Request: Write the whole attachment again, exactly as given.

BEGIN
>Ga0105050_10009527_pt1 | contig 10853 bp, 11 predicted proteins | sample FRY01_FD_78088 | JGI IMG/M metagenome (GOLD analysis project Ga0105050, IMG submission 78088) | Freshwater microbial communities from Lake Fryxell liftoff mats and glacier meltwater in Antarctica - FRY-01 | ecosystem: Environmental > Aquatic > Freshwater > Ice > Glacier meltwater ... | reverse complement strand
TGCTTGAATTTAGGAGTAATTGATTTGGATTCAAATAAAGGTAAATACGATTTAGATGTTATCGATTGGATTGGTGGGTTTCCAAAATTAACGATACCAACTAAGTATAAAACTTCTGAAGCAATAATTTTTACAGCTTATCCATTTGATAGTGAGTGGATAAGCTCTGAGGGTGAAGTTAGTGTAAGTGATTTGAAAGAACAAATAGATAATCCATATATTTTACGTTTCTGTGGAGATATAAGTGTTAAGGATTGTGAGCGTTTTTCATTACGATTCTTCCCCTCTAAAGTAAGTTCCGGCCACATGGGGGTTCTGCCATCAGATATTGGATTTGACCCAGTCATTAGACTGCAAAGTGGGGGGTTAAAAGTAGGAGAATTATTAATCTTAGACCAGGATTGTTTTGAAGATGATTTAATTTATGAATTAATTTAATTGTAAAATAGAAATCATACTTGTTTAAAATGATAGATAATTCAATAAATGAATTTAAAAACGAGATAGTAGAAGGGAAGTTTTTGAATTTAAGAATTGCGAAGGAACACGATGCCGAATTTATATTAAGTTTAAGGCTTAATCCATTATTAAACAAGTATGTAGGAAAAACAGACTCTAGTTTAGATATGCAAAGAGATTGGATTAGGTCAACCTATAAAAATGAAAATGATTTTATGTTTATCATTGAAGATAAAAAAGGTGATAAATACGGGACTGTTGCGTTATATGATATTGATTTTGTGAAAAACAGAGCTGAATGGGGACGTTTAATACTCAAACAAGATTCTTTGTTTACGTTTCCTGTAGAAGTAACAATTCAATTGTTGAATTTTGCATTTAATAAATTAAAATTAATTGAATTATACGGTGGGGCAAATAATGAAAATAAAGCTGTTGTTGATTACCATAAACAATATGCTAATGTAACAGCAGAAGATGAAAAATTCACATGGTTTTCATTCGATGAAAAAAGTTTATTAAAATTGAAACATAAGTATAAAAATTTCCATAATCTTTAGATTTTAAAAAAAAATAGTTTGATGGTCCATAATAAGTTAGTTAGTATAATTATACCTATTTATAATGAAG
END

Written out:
>Ga0105050_10009527_pt1 | contig 10853 bp, 11 predicted proteins | sample FRY01_FD_78088 | JGI IMG/M metagenome (GOLD analysis project Ga0105050, IMG submission 78088) | Freshwater microbial communities from Lake Fryxell liftoff mats and glacier meltwater in Antarctica - FRY-01 | ecosystem: Environmental > Aquatic > Freshwater > Ice > Glacier meltwater ... | reverse complement strand
TGCTTGAATTTAGGAGTAATTGATTTGGATTCAAATAAAGGTAAATACGATTTAGATGTTATCGATTGGATTGGTGGGTTTCCAAAATTAACGATACCAACTAAGTATAAAACTTCTGAAGCAATAATTTTTACAGCTTATCCATTTGATAGTGAGTGGATAAGCTCTGAGGGTGAAGTTAGTGTAAGTGATTTGAAAGAACAAATAGATAATCCATATATTTTACGTTTCTGTGGAGATATAAGTGTTAAGGATTGTGAGCGTTTTTCATTACGATTCTTCCCCTCTAAAGTAAGTTCCGGCCACATGGGGGTTCTGCCATCAGATATTGGATTTGACCCAGTCATTAGACTGCAAAGTGGGGGGTTAAAAGTAGGAGAATTATTAATCTTAGACCAGGATTGTTTTGAAGATGATTTAATTTATGAATTAATTTAATTGTAAAATAGAAATCATACTTGTTTAAAATGATAGATAATTCAATAAATGAATTTAAAAACGAGATAGTAGAAGGGAAGTTTTTGAATTTAAGAATTGCGAAGGAACACGATGCCGAATTTATATTAAGTTTAAGGCTTAATCCATTATTAAACAAGTATGTAGGAAAAACAGACTCTAGTTTAGATATGCAAAGAGATTGGATTAGGTCAACCTATAAAAATGAAAATGATTTTATGTTTATCATTGAAGATAAAAAAGGTGATAAATACGGGACTGTTGCGTTATATGATATTGATTTTGTGAAAAACAGAGCTGAATGGGGACGTTTAATACTCAAACAAGATTCTTTGTTTACGTTTCCTGTAGAAGTAACAATTCAATTGTTGAATTTTGCATTTAATAAATTAAAATTAATTGAATTATACGGTGGGGCAAATAATGAAAATAAAGCTGTTGTTGATTACCATAAACAATATGCTAATGTAACAGCAGAAGATGAAAAATTCACATGGTTTTCATTCGATGAAAAAAGTTTATTAAAATTGAAACATAAGTATAAAAATTTCCATAATCTTTAGATTTTAAAAAAAAATAGTTTGATGGTCCATAATAAGTTAGTTAGTATAATTATACCTATTTATAATGAAG